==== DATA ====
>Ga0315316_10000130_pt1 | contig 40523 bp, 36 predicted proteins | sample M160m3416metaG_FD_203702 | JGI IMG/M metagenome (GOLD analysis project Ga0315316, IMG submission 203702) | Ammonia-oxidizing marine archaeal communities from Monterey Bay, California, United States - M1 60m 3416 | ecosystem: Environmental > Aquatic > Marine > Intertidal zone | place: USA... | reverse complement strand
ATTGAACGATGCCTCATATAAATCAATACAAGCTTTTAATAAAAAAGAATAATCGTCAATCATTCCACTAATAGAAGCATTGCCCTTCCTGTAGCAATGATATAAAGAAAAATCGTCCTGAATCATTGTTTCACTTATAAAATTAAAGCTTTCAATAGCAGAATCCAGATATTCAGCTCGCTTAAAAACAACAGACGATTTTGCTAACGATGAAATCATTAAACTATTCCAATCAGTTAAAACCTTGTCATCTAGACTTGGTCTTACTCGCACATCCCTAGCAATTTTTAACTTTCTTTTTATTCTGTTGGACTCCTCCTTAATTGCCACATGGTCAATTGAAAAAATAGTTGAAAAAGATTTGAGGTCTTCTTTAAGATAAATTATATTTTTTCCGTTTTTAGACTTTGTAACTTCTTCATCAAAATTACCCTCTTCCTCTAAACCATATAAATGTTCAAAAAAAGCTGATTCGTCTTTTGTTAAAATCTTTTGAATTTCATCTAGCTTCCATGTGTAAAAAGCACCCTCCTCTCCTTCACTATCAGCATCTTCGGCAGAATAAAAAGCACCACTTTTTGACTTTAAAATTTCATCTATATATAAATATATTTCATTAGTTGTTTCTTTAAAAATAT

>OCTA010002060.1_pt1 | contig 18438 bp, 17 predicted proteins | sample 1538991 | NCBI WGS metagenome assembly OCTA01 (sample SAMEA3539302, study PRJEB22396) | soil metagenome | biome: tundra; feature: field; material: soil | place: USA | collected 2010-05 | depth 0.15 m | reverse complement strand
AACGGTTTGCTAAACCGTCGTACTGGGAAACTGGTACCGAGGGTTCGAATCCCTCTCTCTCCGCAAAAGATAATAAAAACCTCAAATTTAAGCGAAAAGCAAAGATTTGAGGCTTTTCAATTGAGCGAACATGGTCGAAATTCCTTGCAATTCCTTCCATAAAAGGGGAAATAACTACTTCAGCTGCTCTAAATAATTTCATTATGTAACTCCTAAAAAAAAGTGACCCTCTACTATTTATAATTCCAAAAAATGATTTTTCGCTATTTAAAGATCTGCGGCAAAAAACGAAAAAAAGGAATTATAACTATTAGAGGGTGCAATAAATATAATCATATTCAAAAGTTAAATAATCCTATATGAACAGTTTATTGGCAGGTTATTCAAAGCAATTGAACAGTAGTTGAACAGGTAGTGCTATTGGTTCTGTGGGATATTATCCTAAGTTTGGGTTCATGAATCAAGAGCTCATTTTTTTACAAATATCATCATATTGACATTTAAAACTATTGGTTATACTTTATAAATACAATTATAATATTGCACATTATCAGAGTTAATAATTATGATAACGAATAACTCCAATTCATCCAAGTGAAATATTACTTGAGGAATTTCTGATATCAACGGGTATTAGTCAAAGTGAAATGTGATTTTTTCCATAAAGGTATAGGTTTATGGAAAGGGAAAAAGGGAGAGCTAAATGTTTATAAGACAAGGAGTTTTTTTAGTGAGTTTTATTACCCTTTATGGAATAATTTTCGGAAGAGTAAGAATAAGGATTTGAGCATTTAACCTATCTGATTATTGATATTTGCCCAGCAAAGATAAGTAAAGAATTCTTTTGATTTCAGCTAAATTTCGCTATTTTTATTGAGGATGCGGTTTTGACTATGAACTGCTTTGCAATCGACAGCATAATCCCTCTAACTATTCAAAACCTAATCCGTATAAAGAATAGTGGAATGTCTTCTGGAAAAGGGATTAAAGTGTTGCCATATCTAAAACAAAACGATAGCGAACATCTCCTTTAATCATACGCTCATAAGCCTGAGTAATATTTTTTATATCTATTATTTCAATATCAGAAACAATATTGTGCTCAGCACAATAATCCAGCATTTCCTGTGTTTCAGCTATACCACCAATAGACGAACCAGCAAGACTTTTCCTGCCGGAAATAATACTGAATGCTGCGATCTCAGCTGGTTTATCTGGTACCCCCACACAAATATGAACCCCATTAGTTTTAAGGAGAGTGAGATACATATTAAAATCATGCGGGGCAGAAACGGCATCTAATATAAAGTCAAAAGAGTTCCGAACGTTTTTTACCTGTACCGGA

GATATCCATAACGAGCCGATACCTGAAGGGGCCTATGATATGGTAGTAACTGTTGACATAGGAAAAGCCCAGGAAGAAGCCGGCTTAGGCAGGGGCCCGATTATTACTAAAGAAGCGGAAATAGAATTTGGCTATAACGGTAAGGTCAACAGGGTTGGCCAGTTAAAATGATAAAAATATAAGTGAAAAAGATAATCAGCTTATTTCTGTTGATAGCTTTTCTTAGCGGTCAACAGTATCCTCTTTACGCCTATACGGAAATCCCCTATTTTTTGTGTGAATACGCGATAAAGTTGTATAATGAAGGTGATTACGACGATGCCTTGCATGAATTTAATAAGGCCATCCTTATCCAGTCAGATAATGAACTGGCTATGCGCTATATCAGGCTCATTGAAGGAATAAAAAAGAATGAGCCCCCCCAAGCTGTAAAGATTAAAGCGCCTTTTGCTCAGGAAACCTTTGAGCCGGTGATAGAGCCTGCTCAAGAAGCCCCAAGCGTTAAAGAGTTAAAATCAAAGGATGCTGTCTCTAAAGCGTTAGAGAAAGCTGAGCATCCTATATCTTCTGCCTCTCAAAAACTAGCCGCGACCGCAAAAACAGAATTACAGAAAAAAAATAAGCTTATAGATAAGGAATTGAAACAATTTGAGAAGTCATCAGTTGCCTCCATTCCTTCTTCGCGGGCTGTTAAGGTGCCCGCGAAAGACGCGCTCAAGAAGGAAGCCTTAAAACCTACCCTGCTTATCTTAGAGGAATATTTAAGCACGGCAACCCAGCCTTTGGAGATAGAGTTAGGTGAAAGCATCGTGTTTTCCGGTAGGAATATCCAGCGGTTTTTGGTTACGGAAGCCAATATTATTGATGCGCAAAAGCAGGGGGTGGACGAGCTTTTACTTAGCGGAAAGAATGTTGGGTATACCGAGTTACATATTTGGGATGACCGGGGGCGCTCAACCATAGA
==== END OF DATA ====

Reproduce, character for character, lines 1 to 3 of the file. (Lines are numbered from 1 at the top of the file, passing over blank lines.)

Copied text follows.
>Ga0315316_10000130_pt1 | contig 40523 bp, 36 predicted proteins | sample M160m3416metaG_FD_203702 | JGI IMG/M metagenome (GOLD analysis project Ga0315316, IMG submission 203702) | Ammonia-oxidizing marine archaeal communities from Monterey Bay, California, United States - M1 60m 3416 | ecosystem: Environmental > Aquatic > Marine > Intertidal zone | place: USA... | reverse complement strand
ATTGAACGATGCCTCATATAAATCAATACAAGCTTTTAATAAAAAAGAATAATCGTCAATCATTCCACTAATAGAAGCATTGCCCTTCCTGTAGCAATGATATAAAGAAAAATCGTCCTGAATCATTGTTTCACTTATAAAATTAAAGCTTTCAATAGCAGAATCCAGATATTCAGCTCGCTTAAAAACAACAGACGATTTTGCTAACGATGAAATCATTAAACTATTCCAATCAGTTAAAACCTTGTCATCTAGACTTGGTCTTACTCGCACATCCCTAGCAATTTTTAACTTTCTTTTTATTCTGTTGGACTCCTCCTTAATTGCCACATGGTCAATTGAAAAAATAGTTGAAAAAGATTTGAGGTCTTCTTTAAGATAAATTATATTTTTTCCGTTTTTAGACTTTGTAACTTCTTCATCAAAATTACCCTCTTCCTCTAAACCATATAAATGTTCAAAAAAAGCTGATTCGTCTTTTGTTAAAATCTTTTGAATTTCATCTAGCTTCCATGTGTAAAAAGCACCCTCCTCTCCTTCACTATCAGCATCTTCGGCAGAATAAAAAGCACCACTTTTTGACTTTAAAATTTCATCTATATATAAATATATTTCATTAGTTGTTTCTTTAAAAATAT

>OCTA010002060.1_pt1 | contig 18438 bp, 17 predicted proteins | sample 1538991 | NCBI WGS metagenome assembly OCTA01 (sample SAMEA3539302, study PRJEB22396) | soil metagenome | biome: tundra; feature: field; material: soil | place: USA | collected 2010-05 | depth 0.15 m | reverse complement strand